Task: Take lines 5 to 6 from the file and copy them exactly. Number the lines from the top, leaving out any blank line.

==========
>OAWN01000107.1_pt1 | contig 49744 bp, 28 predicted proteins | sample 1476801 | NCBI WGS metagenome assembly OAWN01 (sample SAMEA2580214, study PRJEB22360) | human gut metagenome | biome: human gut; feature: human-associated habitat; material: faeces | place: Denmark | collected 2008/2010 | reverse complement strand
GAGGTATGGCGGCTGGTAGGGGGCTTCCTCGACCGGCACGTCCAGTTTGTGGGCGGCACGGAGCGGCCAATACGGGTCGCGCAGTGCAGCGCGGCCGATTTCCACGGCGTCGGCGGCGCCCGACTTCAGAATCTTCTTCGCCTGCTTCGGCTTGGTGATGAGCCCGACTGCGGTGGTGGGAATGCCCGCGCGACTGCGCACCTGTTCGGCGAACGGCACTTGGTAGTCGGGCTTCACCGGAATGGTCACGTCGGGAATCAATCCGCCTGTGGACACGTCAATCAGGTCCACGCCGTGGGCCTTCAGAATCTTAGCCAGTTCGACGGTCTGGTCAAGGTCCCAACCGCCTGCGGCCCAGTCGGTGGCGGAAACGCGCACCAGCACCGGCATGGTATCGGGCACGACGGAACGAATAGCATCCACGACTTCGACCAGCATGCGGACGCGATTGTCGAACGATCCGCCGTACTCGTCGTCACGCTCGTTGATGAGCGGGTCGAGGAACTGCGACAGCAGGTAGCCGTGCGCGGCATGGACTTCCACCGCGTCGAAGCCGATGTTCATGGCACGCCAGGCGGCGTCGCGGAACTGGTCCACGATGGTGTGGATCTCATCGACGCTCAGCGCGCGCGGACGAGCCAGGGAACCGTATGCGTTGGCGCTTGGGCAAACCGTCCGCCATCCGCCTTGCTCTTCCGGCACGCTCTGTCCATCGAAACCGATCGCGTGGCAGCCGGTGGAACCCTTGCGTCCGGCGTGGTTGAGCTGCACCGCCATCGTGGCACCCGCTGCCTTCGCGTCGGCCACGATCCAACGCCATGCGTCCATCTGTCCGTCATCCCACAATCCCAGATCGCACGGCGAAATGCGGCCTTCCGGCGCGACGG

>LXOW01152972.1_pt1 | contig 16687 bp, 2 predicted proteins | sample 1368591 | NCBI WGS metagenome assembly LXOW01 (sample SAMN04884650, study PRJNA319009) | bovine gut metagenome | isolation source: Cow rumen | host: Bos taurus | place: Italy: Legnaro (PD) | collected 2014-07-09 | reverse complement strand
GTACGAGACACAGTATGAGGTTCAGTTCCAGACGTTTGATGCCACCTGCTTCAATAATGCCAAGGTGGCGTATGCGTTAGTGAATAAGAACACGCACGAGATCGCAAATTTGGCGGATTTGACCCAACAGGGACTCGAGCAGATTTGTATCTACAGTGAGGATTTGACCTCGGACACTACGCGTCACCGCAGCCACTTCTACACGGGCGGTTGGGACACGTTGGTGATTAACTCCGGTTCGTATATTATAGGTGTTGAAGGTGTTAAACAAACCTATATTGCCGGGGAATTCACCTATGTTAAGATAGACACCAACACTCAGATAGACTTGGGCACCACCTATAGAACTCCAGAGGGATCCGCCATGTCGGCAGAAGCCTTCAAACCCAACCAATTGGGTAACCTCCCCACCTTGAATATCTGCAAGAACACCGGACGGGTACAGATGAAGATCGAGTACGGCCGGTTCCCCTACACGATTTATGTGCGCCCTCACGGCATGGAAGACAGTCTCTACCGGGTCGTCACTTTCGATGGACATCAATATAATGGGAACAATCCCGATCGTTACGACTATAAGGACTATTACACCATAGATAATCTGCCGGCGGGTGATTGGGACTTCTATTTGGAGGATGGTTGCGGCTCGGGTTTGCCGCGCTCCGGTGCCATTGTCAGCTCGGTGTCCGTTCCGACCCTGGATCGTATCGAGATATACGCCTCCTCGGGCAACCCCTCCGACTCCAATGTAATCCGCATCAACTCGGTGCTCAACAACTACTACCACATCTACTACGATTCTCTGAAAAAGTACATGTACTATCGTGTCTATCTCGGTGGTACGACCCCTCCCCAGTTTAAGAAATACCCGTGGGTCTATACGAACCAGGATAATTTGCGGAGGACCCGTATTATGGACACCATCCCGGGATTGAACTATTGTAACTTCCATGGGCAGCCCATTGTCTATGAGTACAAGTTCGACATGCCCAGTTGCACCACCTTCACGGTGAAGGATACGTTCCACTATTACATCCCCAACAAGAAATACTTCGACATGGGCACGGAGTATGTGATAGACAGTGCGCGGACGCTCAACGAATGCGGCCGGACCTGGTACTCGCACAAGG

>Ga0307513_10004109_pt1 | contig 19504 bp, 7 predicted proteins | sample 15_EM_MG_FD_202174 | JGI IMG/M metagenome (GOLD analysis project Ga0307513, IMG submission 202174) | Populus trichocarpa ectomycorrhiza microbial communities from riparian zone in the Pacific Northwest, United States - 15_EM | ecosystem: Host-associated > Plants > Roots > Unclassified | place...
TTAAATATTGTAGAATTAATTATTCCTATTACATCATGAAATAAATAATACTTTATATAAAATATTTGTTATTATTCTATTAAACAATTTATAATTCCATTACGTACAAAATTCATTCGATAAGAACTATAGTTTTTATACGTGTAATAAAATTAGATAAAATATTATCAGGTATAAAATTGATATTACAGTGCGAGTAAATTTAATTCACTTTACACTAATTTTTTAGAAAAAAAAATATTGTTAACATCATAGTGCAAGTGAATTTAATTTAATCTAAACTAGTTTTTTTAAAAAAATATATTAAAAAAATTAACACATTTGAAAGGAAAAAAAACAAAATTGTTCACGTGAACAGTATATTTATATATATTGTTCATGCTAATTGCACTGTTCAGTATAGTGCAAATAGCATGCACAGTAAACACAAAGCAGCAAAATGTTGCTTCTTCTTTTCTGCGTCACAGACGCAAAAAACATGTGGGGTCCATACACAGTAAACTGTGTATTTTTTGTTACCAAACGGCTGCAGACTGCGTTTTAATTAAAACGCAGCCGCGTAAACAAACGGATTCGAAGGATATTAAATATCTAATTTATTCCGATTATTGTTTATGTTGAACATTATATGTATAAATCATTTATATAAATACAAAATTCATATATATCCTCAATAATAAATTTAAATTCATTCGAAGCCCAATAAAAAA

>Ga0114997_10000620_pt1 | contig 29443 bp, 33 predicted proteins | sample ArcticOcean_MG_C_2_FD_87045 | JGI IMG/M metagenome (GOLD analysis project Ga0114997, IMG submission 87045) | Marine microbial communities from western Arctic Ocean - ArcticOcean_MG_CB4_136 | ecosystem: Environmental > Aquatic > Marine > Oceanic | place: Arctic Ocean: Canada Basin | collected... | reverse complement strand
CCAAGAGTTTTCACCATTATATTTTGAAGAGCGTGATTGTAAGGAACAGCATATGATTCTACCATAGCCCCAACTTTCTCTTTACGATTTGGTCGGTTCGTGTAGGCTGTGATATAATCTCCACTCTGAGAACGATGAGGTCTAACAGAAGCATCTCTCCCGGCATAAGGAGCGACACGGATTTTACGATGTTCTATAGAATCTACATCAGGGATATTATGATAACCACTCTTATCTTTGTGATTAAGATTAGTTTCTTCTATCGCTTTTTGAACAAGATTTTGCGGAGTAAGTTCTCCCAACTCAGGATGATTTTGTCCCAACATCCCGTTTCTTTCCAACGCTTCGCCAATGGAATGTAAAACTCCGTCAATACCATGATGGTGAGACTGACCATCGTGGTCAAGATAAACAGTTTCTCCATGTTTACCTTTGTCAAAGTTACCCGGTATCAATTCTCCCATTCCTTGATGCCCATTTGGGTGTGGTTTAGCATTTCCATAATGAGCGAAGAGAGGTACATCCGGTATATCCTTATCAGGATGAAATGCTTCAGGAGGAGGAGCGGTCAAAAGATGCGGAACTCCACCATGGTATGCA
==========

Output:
>Ga0307513_10004109_pt1 | contig 19504 bp, 7 predicted proteins | sample 15_EM_MG_FD_202174 | JGI IMG/M metagenome (GOLD analysis project Ga0307513, IMG submission 202174) | Populus trichocarpa ectomycorrhiza microbial communities from riparian zone in the Pacific Northwest, United States - 15_EM | ecosystem: Host-associated > Plants > Roots > Unclassified | place...
TTAAATATTGTAGAATTAATTATTCCTATTACATCATGAAATAAATAATACTTTATATAAAATATTTGTTATTATTCTATTAAACAATTTATAATTCCATTACGTACAAAATTCATTCGATAAGAACTATAGTTTTTATACGTGTAATAAAATTAGATAAAATATTATCAGGTATAAAATTGATATTACAGTGCGAGTAAATTTAATTCACTTTACACTAATTTTTTAGAAAAAAAAATATTGTTAACATCATAGTGCAAGTGAATTTAATTTAATCTAAACTAGTTTTTTTAAAAAAATATATTAAAAAAATTAACACATTTGAAAGGAAAAAAAACAAAATTGTTCACGTGAACAGTATATTTATATATATTGTTCATGCTAATTGCACTGTTCAGTATAGTGCAAATAGCATGCACAGTAAACACAAAGCAGCAAAATGTTGCTTCTTCTTTTCTGCGTCACAGACGCAAAAAACATGTGGGGTCCATACACAGTAAACTGTGTATTTTTTGTTACCAAACGGCTGCAGACTGCGTTTTAATTAAAACGCAGCCGCGTAAACAAACGGATTCGAAGGATATTAAATATCTAATTTATTCCGATTATTGTTTATGTTGAACATTATATGTATAAATCATTTATATAAATACAAAATTCATATATATCCTCAATAATAAATTTAAATTCATTCGAAGCCCAATAAAAAA